Glossary - Argumentative essay
is a paper that presents the arguments from different sides of a single issue. As such, a student is often given or asked to choose contradictory topics and discuss all sides of the same issue. The student can choose to either balance both sides equally, or favor one side and put the bigger accent to it. Regardless, an argumentative essay isn’t a persuasive essay, which means that no argument is a complete argument if the other side isn’t mentioned and explained, too.
Structure of the Argumentative Essay
At its core, an argumentative essay is also a five-paragraph essay. What differentiates this essay type from others is the purpose and the approach. That being said, the structure of every argumentative essay will be as follows:
In the introduction, the author must explain the subject, present the controversy and share the thesis statement. This part of the essay must present the author’s point of view, set a research question, and appeal to the emotions of the readers. An introduction should be concise and only present, not debate or elaborate. To entice the readers from the start, the audience must present facts, build trust, and set a clear research question that the rest of the essay will answer.
The introduction has presented the controversy, but the body paragraphs should go deeper with this matter – present the argument and counter arguments. The minimal number of body paragraphs is three and each of these should support the thesis statement and be relevant to the selected topic.
For the purpose of this big part of the essay, an argumentative paper demands a carefully created outline. An outline will help the author organize the arguments and counterarguments, and find the perfect place for the reasons why the readers should share his opinion.
The conclusion contains a lot of the information presented in the introduction, but it shouldn’t be a repetition of the same. A conclusion should summarize the paper, the thesis statement, as well as the arguments you used in your writing. It’s what ties all the paragraphs and sections together, without presenting any new information or arguments.
Finally, a conclusion may include a call to action that inspires the readers to, once again, agree with your selected argument.
Finding the Best Argumentative Essays Topics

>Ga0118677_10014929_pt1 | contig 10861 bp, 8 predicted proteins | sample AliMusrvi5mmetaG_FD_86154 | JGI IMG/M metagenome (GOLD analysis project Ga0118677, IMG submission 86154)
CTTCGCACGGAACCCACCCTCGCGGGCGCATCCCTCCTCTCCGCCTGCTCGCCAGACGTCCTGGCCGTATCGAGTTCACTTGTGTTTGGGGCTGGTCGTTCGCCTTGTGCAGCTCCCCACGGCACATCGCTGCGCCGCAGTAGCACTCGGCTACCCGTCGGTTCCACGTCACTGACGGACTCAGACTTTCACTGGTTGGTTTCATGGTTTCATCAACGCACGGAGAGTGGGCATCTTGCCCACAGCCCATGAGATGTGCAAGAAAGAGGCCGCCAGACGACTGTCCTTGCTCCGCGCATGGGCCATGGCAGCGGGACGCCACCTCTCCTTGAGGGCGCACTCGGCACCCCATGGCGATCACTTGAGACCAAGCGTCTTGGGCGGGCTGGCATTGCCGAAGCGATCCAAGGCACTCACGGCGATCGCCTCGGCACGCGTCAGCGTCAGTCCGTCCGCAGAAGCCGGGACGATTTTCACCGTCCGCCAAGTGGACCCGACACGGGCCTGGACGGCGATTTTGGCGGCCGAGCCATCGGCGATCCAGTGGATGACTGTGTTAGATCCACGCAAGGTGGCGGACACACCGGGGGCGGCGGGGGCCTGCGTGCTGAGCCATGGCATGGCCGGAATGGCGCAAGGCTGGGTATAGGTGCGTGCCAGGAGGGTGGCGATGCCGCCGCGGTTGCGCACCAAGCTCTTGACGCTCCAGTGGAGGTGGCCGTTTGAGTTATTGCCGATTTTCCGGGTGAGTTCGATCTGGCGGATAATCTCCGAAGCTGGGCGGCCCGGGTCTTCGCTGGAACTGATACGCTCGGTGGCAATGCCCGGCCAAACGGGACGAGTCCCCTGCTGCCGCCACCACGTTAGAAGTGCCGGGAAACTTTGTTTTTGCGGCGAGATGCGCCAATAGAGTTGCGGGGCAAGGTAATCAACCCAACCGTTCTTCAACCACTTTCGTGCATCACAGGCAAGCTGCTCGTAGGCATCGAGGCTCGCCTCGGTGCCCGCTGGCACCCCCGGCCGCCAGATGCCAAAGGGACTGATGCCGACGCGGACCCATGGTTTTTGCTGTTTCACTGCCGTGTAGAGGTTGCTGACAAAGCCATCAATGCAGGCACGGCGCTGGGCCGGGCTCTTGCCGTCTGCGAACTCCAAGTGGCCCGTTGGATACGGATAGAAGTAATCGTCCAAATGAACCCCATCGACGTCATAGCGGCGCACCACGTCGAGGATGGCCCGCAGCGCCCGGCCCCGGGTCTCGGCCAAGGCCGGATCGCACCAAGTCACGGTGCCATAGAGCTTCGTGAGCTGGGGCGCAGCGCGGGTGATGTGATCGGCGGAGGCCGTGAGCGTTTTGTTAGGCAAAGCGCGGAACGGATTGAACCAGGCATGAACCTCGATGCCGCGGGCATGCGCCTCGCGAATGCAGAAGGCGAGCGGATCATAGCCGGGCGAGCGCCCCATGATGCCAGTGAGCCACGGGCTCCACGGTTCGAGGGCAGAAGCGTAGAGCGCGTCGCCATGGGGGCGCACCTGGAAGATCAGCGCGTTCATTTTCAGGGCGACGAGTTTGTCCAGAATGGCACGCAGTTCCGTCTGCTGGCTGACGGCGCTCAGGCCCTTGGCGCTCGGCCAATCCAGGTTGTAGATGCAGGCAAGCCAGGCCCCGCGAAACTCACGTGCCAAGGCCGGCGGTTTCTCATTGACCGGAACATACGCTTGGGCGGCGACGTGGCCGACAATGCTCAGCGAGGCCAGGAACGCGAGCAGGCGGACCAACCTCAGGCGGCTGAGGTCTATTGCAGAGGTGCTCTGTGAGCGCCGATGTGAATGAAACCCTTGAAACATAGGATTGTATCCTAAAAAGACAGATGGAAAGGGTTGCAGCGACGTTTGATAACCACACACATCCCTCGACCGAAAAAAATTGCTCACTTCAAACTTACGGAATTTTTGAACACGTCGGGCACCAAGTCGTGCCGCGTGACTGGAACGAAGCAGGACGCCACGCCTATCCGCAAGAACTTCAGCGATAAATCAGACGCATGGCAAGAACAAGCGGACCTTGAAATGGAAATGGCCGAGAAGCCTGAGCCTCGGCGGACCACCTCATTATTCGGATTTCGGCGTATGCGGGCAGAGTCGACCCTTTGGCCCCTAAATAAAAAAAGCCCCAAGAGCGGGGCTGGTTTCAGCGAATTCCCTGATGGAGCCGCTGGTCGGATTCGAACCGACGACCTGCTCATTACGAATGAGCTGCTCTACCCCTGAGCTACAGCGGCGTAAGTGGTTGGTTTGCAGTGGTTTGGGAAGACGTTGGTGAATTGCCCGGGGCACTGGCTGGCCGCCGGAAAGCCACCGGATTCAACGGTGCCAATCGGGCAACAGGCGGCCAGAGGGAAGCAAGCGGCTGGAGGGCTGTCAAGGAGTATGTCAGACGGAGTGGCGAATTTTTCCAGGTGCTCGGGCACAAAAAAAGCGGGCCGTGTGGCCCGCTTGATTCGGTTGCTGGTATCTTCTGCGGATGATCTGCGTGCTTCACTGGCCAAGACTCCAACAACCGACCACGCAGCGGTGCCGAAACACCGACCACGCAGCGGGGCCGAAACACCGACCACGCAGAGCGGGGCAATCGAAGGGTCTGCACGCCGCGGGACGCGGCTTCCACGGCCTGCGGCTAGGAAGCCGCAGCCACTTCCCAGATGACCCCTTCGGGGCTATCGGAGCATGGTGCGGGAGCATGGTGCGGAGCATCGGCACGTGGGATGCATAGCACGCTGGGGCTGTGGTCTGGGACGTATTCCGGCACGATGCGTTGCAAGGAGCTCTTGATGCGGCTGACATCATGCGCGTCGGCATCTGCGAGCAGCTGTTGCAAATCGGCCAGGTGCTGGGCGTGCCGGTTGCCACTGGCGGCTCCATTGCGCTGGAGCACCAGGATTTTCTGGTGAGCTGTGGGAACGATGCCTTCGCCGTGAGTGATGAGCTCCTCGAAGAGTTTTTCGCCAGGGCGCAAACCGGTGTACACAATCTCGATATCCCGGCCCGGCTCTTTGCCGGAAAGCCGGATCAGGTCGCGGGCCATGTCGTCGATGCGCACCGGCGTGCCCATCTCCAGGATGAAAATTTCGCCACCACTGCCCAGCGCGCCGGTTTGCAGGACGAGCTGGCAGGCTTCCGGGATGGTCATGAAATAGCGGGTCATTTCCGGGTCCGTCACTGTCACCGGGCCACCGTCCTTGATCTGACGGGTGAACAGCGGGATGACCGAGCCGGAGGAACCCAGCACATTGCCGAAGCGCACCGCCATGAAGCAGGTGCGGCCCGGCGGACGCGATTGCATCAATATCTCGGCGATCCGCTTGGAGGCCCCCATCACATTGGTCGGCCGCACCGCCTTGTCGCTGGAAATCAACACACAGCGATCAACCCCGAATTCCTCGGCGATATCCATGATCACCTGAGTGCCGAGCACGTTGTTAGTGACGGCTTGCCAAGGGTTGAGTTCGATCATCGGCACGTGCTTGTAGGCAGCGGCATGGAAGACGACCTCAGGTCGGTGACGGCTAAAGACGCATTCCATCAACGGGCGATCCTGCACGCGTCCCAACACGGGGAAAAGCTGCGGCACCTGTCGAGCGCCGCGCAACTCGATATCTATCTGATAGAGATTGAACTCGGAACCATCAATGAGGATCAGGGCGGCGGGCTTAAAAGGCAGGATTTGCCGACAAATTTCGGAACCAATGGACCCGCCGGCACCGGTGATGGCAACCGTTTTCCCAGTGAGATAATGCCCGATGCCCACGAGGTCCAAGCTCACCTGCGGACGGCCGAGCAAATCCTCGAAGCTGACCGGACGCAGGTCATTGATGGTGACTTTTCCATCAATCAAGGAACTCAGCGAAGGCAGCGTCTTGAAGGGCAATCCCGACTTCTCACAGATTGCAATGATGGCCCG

The world is filled with arguments and controversies, so topics for this paper shouldn’t be hard to find. And yet, most students struggle with this matter. A topic for an argumentative essay needs to develop one of the following argument claims:
- Fact: is the argument true or not?
- Value: What is the importance of the argument?
- Definition: What does the argument and the topic mean?
- Policy: What should be done about the topic?
- Cause and effect: What has caused the argument and what are its effects?
The process can be lengthy and to avoid many edits, you have to approach it step by step. In addition to selecting the argumentative topic and creating the outline for the structure, you must also choose one or more of the three argument types to use in the writing.
The three main argument model types are the Aristotelian or classical, Rogerian, and Toulmin argument.
Classical Argument Model
A classical argument strategy presents a chosen problem, states the author’s solution, and works toward convincing the readers of that solution. The outline of this style is as follows:
Rogerian Argument Model
The Rogerian argument is more debatable and argues the middle ground in debates that are highly polarized. This is its outline:
Issue-opposing arguments-author’s points-benefits from adopting the author’s points
Toulmin Argument Model
The Toulmin model doesn’t appeal to the commonalities but uses qualifiers and logic to put a limit to the argument and leave only the things that can be agreed on. Here is the outline:
As you can see, an argumentative essay is much more than just a piece of paper where you present a topic and list the different sides of it.